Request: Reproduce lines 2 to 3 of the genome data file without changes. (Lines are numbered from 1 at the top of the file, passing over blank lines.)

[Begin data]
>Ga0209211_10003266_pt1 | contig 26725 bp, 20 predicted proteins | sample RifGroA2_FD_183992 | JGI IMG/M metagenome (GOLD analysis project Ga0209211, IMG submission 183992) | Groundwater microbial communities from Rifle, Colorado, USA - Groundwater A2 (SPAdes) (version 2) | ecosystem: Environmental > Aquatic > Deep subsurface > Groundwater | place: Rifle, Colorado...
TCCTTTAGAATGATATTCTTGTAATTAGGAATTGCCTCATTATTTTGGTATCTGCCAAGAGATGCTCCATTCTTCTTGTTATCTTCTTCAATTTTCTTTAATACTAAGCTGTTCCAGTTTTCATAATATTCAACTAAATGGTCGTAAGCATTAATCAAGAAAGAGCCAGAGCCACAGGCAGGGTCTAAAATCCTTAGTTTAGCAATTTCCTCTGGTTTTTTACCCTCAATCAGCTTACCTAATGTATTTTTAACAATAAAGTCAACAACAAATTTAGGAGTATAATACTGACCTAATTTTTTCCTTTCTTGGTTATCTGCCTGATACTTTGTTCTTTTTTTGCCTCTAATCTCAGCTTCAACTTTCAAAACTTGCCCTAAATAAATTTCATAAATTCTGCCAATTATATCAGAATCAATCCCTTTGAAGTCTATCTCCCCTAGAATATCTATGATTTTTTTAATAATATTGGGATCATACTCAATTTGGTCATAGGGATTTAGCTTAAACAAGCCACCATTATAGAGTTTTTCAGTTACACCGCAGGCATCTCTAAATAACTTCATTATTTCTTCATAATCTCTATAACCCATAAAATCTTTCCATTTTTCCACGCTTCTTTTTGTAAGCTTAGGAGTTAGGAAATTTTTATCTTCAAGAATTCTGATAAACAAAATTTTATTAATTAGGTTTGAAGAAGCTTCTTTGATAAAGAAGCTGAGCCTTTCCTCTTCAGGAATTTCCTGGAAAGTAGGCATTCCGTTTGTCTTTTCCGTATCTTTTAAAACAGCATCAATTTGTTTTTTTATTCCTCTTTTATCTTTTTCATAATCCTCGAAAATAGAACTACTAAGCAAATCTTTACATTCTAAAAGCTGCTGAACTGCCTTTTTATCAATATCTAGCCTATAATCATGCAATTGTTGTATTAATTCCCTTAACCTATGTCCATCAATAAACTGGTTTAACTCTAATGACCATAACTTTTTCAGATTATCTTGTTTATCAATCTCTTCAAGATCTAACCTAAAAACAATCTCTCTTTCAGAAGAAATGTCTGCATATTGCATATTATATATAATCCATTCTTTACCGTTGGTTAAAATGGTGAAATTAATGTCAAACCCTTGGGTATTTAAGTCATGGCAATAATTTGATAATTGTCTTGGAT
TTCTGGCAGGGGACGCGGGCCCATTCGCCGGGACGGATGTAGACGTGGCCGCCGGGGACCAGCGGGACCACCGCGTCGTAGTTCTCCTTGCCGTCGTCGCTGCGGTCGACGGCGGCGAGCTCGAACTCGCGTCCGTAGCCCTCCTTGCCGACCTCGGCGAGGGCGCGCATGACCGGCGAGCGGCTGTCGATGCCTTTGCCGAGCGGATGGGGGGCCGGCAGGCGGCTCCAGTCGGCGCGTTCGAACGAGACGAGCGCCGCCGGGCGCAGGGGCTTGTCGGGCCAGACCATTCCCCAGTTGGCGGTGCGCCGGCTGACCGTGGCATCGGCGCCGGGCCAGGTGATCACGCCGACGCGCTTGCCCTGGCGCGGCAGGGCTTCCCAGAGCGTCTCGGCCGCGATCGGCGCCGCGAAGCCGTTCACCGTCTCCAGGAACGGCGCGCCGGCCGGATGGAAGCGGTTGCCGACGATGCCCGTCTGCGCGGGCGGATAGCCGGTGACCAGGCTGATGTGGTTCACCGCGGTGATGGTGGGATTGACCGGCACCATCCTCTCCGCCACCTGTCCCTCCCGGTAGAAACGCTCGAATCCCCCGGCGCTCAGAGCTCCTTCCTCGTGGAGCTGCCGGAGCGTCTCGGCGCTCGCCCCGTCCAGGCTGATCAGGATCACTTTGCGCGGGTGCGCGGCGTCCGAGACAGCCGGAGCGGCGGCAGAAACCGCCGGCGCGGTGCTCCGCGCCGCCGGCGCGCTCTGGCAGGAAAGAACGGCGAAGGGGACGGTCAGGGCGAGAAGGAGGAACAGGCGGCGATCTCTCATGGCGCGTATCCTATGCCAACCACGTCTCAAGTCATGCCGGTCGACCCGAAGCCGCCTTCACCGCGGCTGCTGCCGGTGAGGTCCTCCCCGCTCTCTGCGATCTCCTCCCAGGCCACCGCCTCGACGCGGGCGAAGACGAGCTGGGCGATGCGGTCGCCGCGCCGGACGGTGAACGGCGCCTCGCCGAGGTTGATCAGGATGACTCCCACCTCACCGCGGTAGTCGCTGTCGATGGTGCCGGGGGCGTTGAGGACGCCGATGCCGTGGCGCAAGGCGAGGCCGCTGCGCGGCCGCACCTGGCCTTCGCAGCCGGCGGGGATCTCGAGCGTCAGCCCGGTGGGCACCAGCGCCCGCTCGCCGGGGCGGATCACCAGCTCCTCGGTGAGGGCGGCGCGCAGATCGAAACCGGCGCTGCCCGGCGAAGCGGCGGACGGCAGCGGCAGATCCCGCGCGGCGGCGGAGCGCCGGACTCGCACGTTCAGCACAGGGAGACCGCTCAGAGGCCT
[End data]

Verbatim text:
TCCTTTAGAATGATATTCTTGTAATTAGGAATTGCCTCATTATTTTGGTATCTGCCAAGAGATGCTCCATTCTTCTTGTTATCTTCTTCAATTTTCTTTAATACTAAGCTGTTCCAGTTTTCATAATATTCAACTAAATGGTCGTAAGCATTAATCAAGAAAGAGCCAGAGCCACAGGCAGGGTCTAAAATCCTTAGTTTAGCAATTTCCTCTGGTTTTTTACCCTCAATCAGCTTACCTAATGTATTTTTAACAATAAAGTCAACAACAAATTTAGGAGTATAATACTGACCTAATTTTTTCCTTTCTTGGTTATCTGCCTGATACTTTGTTCTTTTTTTGCCTCTAATCTCAGCTTCAACTTTCAAAACTTGCCCTAAATAAATTTCATAAATTCTGCCAATTATATCAGAATCAATCCCTTTGAAGTCTATCTCCCCTAGAATATCTATGATTTTTTTAATAATATTGGGATCATACTCAATTTGGTCATAGGGATTTAGCTTAAACAAGCCACCATTATAGAGTTTTTCAGTTACACCGCAGGCATCTCTAAATAACTTCATTATTTCTTCATAATCTCTATAACCCATAAAATCTTTCCATTTTTCCACGCTTCTTTTTGTAAGCTTAGGAGTTAGGAAATTTTTATCTTCAAGAATTCTGATAAACAAAATTTTATTAATTAGGTTTGAAGAAGCTTCTTTGATAAAGAAGCTGAGCCTTTCCTCTTCAGGAATTTCCTGGAAAGTAGGCATTCCGTTTGTCTTTTCCGTATCTTTTAAAACAGCATCAATTTGTTTTTTTATTCCTCTTTTATCTTTTTCATAATCCTCGAAAATAGAACTACTAAGCAAATCTTTACATTCTAAAAGCTGCTGAACTGCCTTTTTATCAATATCTAGCCTATAATCATGCAATTGTTGTATTAATTCCCTTAACCTATGTCCATCAATAAACTGGTTTAACTCTAATGACCATAACTTTTTCAGATTATCTTGTTTATCAATCTCTTCAAGATCTAACCTAAAAACAATCTCTCTTTCAGAAGAAATGTCTGCATATTGCATATTATATATAATCCATTCTTTACCGTTGGTTAAAATGGTGAAATTAATGTCAAACCCTTGGGTATTTAAGTCATGGCAATAATTTGATAATTGTCTTGGAT
TTCTGGCAGGGGACGCGGGCCCATTCGCCGGGACGGATGTAGACGTGGCCGCCGGGGACCAGCGGGACCACCGCGTCGTAGTTCTCCTTGCCGTCGTCGCTGCGGTCGACGGCGGCGAGCTCGAACTCGCGTCCGTAGCCCTCCTTGCCGACCTCGGCGAGGGCGCGCATGACCGGCGAGCGGCTGTCGATGCCTTTGCCGAGCGGATGGGGGGCCGGCAGGCGGCTCCAGTCGGCGCGTTCGAACGAGACGAGCGCCGCCGGGCGCAGGGGCTTGTCGGGCCAGACCATTCCCCAGTTGGCGGTGCGCCGGCTGACCGTGGCATCGGCGCCGGGCCAGGTGATCACGCCGACGCGCTTGCCCTGGCGCGGCAGGGCTTCCCAGAGCGTCTCGGCCGCGATCGGCGCCGCGAAGCCGTTCACCGTCTCCAGGAACGGCGCGCCGGCCGGATGGAAGCGGTTGCCGACGATGCCCGTCTGCGCGGGCGGATAGCCGGTGACCAGGCTGATGTGGTTCACCGCGGTGATGGTGGGATTGACCGGCACCATCCTCTCCGCCACCTGTCCCTCCCGGTAGAAACGCTCGAATCCCCCGGCGCTCAGAGCTCCTTCCTCGTGGAGCTGCCGGAGCGTCTCGGCGCTCGCCCCGTCCAGGCTGATCAGGATCACTTTGCGCGGGTGCGCGGCGTCCGAGACAGCCGGAGCGGCGGCAGAAACCGCCGGCGCGGTGCTCCGCGCCGCCGGCGCGCTCTGGCAGGAAAGAACGGCGAAGGGGACGGTCAGGGCGAGAAGGAGGAACAGGCGGCGATCTCTCATGGCGCGTATCCTATGCCAACCACGTCTCAAGTCATGCCGGTCGACCCGAAGCCGCCTTCACCGCGGCTGCTGCCGGTGAGGTCCTCCCCGCTCTCTGCGATCTCCTCCCAGGCCACCGCCTCGACGCGGGCGAAGACGAGCTGGGCGATGCGGTCGCCGCGCCGGACGGTGAACGGCGCCTCGCCGAGGTTGATCAGGATGACTCCCACCTCACCGCGGTAGTCGCTGTCGATGGTGCCGGGGGCGTTGAGGACGCCGATGCCGTGGCGCAAGGCGAGGCCGCTGCGCGGCCGCACCTGGCCTTCGCAGCCGGCGGGGATCTCGAGCGTCAGCCCGGTGGGCACCAGCGCCCGCTCGCCGGGGCGGATCACCAGCTCCTCGGTGAGGGCGGCGCGCAGATCGAAACCGGCGCTGCCCGGCGAAGCGGCGGACGGCAGCGGCAGATCCCGCGCGGCGGCGGAGCGCCGGACTCGCACGTTCAGCACAGGGAGACCGCTCAGAGGCCT